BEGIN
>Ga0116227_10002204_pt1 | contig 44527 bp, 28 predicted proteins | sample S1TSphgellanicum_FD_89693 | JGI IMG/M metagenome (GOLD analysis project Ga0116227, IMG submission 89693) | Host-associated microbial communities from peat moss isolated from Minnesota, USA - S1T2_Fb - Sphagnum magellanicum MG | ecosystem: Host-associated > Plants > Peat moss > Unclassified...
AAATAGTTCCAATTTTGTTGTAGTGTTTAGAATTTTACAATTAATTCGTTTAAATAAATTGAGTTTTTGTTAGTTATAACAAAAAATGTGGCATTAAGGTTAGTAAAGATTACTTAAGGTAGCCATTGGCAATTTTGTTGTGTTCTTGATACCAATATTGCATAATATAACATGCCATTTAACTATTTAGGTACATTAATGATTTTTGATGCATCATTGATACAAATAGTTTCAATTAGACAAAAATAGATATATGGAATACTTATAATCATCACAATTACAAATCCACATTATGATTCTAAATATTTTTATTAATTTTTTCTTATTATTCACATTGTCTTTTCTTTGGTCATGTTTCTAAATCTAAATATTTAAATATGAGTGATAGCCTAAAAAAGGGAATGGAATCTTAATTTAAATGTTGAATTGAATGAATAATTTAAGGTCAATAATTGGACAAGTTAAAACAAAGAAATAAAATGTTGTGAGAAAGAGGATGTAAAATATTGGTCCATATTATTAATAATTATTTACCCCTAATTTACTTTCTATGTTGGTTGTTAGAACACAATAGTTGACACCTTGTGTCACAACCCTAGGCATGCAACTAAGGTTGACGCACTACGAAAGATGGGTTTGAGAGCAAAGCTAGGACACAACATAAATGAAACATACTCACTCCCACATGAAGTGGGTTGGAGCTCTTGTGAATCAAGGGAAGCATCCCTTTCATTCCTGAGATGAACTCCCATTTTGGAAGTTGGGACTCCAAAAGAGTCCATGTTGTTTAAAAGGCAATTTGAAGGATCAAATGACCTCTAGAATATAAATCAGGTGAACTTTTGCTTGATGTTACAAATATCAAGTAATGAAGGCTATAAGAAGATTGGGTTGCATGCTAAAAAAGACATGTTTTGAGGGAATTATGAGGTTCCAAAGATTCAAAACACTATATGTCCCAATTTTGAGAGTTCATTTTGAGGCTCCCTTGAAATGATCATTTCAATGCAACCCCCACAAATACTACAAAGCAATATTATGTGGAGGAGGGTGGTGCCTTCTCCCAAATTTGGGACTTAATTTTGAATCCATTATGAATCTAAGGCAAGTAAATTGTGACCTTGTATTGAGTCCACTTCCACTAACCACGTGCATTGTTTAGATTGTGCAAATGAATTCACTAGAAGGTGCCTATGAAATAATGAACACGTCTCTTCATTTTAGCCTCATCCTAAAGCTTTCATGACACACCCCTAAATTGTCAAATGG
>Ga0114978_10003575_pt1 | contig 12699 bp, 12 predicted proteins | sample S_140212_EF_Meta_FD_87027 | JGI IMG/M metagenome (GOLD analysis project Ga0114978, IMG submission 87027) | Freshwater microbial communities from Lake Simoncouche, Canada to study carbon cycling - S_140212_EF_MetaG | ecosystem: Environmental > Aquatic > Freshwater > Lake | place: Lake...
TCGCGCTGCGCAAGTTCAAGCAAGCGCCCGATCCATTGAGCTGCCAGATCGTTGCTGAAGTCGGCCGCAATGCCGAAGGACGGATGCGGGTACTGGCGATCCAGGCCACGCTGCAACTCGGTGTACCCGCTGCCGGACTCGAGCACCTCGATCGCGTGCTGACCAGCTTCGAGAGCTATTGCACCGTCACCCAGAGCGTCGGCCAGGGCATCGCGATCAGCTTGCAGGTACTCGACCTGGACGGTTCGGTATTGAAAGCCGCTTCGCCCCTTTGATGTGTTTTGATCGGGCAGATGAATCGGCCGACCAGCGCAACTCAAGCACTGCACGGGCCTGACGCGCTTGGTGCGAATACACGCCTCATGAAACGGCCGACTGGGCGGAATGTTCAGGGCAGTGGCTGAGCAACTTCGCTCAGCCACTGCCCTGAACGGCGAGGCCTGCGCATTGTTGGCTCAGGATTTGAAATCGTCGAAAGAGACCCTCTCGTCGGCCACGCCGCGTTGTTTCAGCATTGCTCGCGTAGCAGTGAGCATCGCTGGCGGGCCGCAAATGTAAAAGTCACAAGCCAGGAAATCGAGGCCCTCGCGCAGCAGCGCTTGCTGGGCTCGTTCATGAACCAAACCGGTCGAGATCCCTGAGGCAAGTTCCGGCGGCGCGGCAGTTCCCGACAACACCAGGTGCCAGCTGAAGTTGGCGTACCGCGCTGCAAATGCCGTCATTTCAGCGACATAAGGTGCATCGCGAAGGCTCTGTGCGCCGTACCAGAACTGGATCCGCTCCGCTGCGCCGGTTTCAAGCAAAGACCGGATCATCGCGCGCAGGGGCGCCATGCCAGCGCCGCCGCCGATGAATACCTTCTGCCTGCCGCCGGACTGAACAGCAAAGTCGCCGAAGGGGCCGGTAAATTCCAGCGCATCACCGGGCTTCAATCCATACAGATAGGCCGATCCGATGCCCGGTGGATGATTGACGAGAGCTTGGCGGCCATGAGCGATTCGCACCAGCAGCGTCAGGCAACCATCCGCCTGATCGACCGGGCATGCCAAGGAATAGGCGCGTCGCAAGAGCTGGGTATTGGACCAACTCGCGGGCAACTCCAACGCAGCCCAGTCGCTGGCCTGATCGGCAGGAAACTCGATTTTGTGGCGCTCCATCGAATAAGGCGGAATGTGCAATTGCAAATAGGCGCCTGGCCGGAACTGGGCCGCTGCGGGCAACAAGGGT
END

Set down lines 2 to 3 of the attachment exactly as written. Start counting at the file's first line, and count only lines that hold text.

AAATAGTTCCAATTTTGTTGTAGTGTTTAGAATTTTACAATTAATTCGTTTAAATAAATTGAGTTTTTGTTAGTTATAACAAAAAATGTGGCATTAAGGTTAGTAAAGATTACTTAAGGTAGCCATTGGCAATTTTGTTGTGTTCTTGATACCAATATTGCATAATATAACATGCCATTTAACTATTTAGGTACATTAATGATTTTTGATGCATCATTGATACAAATAGTTTCAATTAGACAAAAATAGATATATGGAATACTTATAATCATCACAATTACAAATCCACATTATGATTCTAAATATTTTTATTAATTTTTTCTTATTATTCACATTGTCTTTTCTTTGGTCATGTTTCTAAATCTAAATATTTAAATATGAGTGATAGCCTAAAAAAGGGAATGGAATCTTAATTTAAATGTTGAATTGAATGAATAATTTAAGGTCAATAATTGGACAAGTTAAAACAAAGAAATAAAATGTTGTGAGAAAGAGGATGTAAAATATTGGTCCATATTATTAATAATTATTTACCCCTAATTTACTTTCTATGTTGGTTGTTAGAACACAATAGTTGACACCTTGTGTCACAACCCTAGGCATGCAACTAAGGTTGACGCACTACGAAAGATGGGTTTGAGAGCAAAGCTAGGACACAACATAAATGAAACATACTCACTCCCACATGAAGTGGGTTGGAGCTCTTGTGAATCAAGGGAAGCATCCCTTTCATTCCTGAGATGAACTCCCATTTTGGAAGTTGGGACTCCAAAAGAGTCCATGTTGTTTAAAAGGCAATTTGAAGGATCAAATGACCTCTAGAATATAAATCAGGTGAACTTTTGCTTGATGTTACAAATATCAAGTAATGAAGGCTATAAGAAGATTGGGTTGCATGCTAAAAAAGACATGTTTTGAGGGAATTATGAGGTTCCAAAGATTCAAAACACTATATGTCCCAATTTTGAGAGTTCATTTTGAGGCTCCCTTGAAATGATCATTTCAATGCAACCCCCACAAATACTACAAAGCAATATTATGTGGAGGAGGGTGGTGCCTTCTCCCAAATTTGGGACTTAATTTTGAATCCATTATGAATCTAAGGCAAGTAAATTGTGACCTTGTATTGAGTCCACTTCCACTAACCACGTGCATTGTTTAGATTGTGCAAATGAATTCACTAGAAGGTGCCTATGAAATAATGAACACGTCTCTTCATTTTAGCCTCATCCTAAAGCTTTCATGACACACCCCTAAATTGTCAAATGG
>Ga0114978_10003575_pt1 | contig 12699 bp, 12 predicted proteins | sample S_140212_EF_Meta_FD_87027 | JGI IMG/M metagenome (GOLD analysis project Ga0114978, IMG submission 87027) | Freshwater microbial communities from Lake Simoncouche, Canada to study carbon cycling - S_140212_EF_MetaG | ecosystem: Environmental > Aquatic > Freshwater > Lake | place: Lake...